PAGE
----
A plastic container lidded for airtightness might seem like the most suffocating place for any food item to be, and such categorization, i think, has everything to do with the feeling we get whenever we have our faces trapped under a thin layer of flexible plastic. Children know best!
But a plastic container isn’t exactly the worst place to ever store an egg, and if anything, it’s the exact opposite — one of the best places you can ever keep them!
Eggs can be safely stored in a plastic container without any risk of damage, deterioration or loss in quality overtime. That’s because the airtight environment of the plastic container offers the porous shells of the eggs some decent degree of protection against moisture transmission, and also against bacterial contamination.
The benefit of storing eggs in containers including plastic
Storing eggs in containers (including plastic) is super beneficial. It seals the eggs under a tight lid, which isn’t bad in anyway, but rather, helps to combat bacterial contamination which can occur through pores on the shell as well as slowdown the rate of the inevitable moisture transmission over time.
Didn’t get it? Let’s dive in a bit more. Perhaps you will!
You see, eggs, when they’re made by our cute little angels (hens), are coated with a silky substance that serves to protect them from one of the biggest detriments of the outside world – bacteria.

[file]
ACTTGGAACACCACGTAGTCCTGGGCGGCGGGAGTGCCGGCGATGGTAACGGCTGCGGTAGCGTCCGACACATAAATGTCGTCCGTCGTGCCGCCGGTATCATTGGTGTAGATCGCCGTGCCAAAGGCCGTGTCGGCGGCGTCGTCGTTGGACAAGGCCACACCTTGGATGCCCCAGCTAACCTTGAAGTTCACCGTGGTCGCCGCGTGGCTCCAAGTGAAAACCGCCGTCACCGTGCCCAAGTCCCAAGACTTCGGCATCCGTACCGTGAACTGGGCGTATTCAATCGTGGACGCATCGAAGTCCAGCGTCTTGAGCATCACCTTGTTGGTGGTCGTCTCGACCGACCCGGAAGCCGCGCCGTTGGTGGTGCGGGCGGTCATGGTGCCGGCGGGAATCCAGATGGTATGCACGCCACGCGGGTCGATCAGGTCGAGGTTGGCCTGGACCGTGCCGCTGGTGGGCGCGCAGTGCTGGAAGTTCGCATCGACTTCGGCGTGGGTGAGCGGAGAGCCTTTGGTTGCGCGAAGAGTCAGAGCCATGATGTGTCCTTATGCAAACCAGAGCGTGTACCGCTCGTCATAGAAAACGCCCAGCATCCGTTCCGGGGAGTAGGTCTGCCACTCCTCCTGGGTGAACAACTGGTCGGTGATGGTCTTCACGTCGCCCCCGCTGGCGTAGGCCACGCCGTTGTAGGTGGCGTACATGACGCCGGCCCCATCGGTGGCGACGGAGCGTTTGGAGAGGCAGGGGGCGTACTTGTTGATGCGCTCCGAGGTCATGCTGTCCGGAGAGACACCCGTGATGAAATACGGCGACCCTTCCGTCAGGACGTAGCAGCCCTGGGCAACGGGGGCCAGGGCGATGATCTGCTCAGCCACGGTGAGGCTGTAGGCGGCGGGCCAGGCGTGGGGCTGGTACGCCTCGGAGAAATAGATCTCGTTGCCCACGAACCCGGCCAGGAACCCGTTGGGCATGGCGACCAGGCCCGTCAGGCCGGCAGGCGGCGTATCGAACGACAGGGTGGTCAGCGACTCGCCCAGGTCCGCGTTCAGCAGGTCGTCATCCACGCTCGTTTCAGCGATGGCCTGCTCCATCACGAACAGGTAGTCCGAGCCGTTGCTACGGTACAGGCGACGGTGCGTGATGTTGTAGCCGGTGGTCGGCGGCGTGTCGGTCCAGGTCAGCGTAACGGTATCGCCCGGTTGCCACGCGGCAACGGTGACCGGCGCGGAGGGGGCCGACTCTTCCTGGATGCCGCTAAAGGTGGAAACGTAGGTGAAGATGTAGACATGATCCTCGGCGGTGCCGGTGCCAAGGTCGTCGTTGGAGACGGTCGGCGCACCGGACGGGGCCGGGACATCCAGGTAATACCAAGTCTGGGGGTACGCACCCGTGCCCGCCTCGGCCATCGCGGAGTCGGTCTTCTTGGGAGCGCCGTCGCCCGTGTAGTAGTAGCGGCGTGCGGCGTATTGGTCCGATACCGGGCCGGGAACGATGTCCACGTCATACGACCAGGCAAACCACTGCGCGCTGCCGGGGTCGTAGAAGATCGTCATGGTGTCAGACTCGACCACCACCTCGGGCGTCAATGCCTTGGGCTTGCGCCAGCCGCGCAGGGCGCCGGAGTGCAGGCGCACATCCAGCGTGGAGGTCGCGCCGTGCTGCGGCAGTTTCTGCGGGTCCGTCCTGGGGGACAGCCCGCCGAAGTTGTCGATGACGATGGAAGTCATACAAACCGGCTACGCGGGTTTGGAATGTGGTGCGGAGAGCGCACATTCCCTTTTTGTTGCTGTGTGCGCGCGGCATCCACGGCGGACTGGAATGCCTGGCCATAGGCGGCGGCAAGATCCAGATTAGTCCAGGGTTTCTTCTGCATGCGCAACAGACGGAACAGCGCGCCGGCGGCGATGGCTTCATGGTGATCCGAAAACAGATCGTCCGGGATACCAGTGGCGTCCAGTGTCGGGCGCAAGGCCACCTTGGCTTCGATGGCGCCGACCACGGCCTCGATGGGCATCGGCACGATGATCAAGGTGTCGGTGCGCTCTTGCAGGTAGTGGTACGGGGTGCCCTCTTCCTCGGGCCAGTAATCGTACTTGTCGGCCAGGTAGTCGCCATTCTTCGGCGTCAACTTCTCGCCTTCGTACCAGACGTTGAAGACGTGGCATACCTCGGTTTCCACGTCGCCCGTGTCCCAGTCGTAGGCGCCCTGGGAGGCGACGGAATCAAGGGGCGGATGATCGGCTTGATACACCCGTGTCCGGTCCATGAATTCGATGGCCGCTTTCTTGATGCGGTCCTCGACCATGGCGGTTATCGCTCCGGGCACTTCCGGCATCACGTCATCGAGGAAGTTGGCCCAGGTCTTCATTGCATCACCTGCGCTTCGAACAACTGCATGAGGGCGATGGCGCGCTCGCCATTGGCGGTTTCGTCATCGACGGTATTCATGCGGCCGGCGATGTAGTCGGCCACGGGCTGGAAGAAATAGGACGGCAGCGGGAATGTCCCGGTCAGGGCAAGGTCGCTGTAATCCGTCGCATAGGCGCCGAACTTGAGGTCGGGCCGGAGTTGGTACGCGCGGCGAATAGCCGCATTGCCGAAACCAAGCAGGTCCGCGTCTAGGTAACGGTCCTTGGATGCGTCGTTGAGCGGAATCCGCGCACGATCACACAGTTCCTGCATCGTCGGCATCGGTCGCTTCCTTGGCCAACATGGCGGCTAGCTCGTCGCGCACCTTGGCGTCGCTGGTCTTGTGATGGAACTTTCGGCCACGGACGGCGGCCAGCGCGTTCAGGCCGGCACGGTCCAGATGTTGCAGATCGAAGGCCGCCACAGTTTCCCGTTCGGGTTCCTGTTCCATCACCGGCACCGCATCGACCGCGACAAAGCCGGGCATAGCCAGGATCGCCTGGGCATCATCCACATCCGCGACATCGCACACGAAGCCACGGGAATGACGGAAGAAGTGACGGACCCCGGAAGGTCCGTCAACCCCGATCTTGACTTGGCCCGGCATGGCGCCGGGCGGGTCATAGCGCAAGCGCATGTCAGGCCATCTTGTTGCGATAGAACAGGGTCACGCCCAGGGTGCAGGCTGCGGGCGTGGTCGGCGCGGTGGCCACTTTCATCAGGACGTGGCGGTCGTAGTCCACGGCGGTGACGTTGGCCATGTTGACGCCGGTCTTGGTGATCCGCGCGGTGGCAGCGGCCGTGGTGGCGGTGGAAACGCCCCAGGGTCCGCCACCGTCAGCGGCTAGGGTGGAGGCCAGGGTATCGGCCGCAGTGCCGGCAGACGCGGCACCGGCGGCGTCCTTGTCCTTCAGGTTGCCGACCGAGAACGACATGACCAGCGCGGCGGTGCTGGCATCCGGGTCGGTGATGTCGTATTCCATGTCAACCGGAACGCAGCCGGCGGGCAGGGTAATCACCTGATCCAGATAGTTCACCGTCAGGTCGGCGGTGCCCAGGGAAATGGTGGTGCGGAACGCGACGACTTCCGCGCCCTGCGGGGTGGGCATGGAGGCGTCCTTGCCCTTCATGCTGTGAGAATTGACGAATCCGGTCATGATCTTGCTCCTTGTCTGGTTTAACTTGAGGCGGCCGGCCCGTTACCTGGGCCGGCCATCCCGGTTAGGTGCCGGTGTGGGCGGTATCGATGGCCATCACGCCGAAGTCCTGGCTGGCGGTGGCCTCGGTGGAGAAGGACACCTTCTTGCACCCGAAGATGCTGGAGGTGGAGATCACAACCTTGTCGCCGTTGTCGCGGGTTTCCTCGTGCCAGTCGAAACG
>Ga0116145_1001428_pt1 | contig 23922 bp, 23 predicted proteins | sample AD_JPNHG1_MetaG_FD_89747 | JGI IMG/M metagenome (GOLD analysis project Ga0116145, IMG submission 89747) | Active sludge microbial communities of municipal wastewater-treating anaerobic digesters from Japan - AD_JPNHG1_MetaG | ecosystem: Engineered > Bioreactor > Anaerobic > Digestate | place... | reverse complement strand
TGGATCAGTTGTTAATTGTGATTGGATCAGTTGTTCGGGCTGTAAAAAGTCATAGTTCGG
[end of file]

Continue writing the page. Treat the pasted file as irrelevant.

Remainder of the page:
This protective barriers is technically known as the ‘cuticle’ and it also helps regulate moisture transmission for a long time (before it wears down) which will prevent the eggs from drying up too fast.
But all the outlined benefits of the so called cuticle on shells is only reapable when the egg in question has it lingering on the surface, for example, the fresh clutch of eggs you recently retrieved from the backyard hens.
On commercial eggs, these barriers may or may not be present when you bring them back home from the stores. And that’s often because some regions require commercial eggs to be washed thoroughly in order to meet up to safety standards.
So now, whenever you bring back these kind of egg, depending on the region where you live, you’re not completely sure whether or not they still have this cuticle layer on them, it’s only safe that you want to take all necessary precautions to ensure the eggs are safe from bacterial contamination as well as from too fast moisture transmission.